Published on May 5th, 2011 | by Lewis Lashley4
Game Review: Dissidia 012: Duodecim Final Fantasy (PSP)
Square Enix has released their second installment in the Dissidia line of Final Fantasy handhelds. Dissidia 012: Duodecim Final Fantasy has some subtle changes and system tweaks over the first game and is Square Enix’s second round at this twist on the typical Final Fantasy type of RPG.
The two entities Cosmos (Goddess of Harmony) and Chaos (God of Discord) are interlocked in the never ending struggle of good vs. evil. Cosmos has recruited many of the heroes from the Final Fantasy universes while Chaos has done the same for the villains. This crossover within a franchise promises some interesting matchups and interesting plot twists. Now let’s get this clear from the start, this is an RPG that presents itself as a fighting game. As much as you may think it’s simply a button mashing PSP title, understand that this is a Final Fantasy RPG through and through. Keeping this in mind, the game looks like what we are used to seeing from Square Enix’s Final Fantasy series. The characters are very beautiful and are animated lavishly. The cut scenes are also very nicely done and look really clean on the PSP. The game sports a robust roster with characters from almost all of the Final Fantasy sagas.
Aside from having the chance to use all your favorite characters in this title, you’re also given a lot of familiar BGM from the original game. You can battle to “Binded By Light” from Final Fantasy XIII or even “J-E-N-O-V-A” from Final Fantasy VII. The gameplay itself is actually pretty fun and has quite a bit of depth. Now as I said, this is an RPG, not a hack-and-slash button-masher. While you can fight using an Action-Style (you control movement and attacks manually) or an RPG-Style (classically choosing your character’s actions on a menu), you will have to use strategy and play to each character’s strengths (e.g. mid-long range fighters, magic users, brawlers etc.). The fighters themselves aren’t the only aspects that need mastery; it’s also your equipment, abilities and accessories. In true Final Fantasy fashion, the way you build your character prior to an actual encounter will drastically sway the outcome. The learning curve for equipping the best items is a bit steep but the game does have in-game help manuals that shed some light on all aspects of the game.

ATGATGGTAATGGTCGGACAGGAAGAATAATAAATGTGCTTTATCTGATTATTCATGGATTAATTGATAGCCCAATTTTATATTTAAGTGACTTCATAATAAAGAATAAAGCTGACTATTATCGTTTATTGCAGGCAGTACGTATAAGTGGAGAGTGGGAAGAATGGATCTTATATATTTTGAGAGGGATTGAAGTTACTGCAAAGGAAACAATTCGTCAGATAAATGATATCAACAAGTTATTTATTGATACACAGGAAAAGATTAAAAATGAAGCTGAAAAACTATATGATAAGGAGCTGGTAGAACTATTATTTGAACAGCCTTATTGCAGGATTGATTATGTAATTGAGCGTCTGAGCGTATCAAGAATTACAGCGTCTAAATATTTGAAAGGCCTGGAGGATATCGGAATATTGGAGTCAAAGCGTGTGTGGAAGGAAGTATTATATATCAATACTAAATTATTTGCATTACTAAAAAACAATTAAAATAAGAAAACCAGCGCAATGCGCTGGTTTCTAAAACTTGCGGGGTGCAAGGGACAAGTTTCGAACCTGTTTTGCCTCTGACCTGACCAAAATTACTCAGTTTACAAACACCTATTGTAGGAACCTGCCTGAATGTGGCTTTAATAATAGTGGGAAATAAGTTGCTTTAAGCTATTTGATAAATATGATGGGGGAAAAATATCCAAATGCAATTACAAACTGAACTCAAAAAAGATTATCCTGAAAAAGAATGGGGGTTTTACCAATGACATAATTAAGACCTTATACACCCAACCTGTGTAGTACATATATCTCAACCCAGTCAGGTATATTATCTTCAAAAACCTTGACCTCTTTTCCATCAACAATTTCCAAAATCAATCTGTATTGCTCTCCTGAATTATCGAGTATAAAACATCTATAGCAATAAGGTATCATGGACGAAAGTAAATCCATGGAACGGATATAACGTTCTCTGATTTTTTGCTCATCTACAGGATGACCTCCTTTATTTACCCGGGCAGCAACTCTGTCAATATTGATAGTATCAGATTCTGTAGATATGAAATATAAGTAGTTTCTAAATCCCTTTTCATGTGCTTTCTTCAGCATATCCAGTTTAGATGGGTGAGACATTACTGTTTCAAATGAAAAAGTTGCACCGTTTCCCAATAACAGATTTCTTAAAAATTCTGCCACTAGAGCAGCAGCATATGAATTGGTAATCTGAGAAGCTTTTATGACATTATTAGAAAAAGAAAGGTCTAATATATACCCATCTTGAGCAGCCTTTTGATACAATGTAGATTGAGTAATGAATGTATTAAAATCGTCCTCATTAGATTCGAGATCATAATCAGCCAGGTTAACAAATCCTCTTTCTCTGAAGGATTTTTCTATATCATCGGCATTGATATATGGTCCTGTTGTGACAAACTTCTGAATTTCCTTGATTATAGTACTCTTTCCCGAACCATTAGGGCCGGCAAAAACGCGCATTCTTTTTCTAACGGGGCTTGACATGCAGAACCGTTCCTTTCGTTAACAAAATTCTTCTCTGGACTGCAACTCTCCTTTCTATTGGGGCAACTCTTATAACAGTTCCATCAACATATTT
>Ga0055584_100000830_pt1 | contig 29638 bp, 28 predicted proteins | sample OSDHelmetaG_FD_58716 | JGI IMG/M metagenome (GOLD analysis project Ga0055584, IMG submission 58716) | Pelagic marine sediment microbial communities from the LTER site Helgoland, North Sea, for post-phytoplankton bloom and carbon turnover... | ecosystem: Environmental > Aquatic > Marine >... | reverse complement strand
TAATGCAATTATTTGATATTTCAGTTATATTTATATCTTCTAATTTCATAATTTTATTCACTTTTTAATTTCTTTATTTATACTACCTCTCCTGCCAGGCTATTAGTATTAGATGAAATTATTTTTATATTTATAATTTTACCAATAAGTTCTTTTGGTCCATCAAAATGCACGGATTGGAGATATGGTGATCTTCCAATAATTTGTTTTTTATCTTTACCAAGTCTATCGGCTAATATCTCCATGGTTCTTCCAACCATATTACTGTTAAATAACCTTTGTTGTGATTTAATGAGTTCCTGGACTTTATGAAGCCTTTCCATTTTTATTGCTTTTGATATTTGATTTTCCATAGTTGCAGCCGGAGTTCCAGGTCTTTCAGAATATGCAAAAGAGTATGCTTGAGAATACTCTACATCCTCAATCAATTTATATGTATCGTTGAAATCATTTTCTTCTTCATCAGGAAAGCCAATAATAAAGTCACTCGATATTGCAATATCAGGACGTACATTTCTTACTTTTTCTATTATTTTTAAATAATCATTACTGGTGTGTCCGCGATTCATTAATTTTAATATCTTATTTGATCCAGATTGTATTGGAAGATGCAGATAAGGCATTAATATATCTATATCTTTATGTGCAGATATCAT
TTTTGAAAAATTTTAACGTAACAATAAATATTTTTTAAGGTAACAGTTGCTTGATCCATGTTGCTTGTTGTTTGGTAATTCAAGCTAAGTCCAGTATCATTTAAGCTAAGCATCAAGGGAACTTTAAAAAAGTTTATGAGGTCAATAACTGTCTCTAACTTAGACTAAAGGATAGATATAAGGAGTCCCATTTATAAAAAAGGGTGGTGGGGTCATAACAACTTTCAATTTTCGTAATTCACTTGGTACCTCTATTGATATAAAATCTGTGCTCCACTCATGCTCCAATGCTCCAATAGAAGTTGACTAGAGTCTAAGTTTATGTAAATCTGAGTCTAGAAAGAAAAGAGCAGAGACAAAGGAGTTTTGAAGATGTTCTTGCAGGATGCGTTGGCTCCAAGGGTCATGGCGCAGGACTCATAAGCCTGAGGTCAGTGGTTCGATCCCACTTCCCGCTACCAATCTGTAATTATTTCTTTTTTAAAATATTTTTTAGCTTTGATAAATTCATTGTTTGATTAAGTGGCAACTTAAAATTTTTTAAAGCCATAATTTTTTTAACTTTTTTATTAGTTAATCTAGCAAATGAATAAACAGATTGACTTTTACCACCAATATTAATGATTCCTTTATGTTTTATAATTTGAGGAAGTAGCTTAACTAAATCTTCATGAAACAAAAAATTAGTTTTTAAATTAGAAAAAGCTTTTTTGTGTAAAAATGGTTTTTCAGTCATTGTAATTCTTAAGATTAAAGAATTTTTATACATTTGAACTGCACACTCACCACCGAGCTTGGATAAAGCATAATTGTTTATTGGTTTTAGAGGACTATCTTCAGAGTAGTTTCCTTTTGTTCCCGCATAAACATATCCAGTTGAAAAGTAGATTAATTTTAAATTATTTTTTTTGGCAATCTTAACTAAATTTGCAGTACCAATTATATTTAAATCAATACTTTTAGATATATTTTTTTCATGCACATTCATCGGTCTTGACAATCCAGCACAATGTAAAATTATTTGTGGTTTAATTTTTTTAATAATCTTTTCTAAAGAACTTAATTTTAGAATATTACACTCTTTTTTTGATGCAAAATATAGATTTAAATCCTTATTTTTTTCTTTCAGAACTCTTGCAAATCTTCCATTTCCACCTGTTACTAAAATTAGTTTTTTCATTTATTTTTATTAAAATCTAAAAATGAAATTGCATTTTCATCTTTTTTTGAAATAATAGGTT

Admittedly, the game did begin to grow on me but that didn’t erase some of the less than desirable points. In the tradition of FF games, this game can not only be very wordy, it can also have additions that are just downright confusing. The menus are easily navigated but there are some options that don’t really add to the game. Aside from possible nostalgia, these additions are just easily overlooked or completely forgotten. The Mognet mail is one such point. I randomly get mail from “Moogles” that are nothing more than casual conversations. Yes, you get some items through it but it enhances the game in no way whatsoever. The game also suffers from some pretty harsh load times. Luckily if you have a memory card with enough free space, you can do a data install (which can take an hour for the biggest install) that will drop them drastically. It doesn’t eliminate them but this is a necessary evil with PSP games. Honestly, what makes this issue more prominent is all the cut scenes. While they are visually good looking, they take time to load before and after. Aside from loading the large amount of cut scenes, there are a lot of extra reading pieces called Reports that have cut scenes and links to other Reports. So you’ll spend a lot more time reading useless mail, reports (give the game some added depth) and help manuals rather than actually playing the game.
While the fight system and in game action did start to grow on me, there were one too many unnecessary distractions from what personally made this game fun. The time spent in customization gets lighter once you get more comfortable with how the game works and it can actually add to the fun. After all, it still is an RPG. The robust roster of nostalgic characters makes this game a fun play on a franchise much like Smash Bros. To be able to pit Laguna Loire against Sephiroth or Lightning vs. Ultimecia can lead to some intense battles and heavy debates. After conquering the learning curve and overlooking the shortcomings of the extra content, this game can get pretty addictive. With the lack of really gripping PSP games, I see Dissidia putting some much needed mileage on my PSP.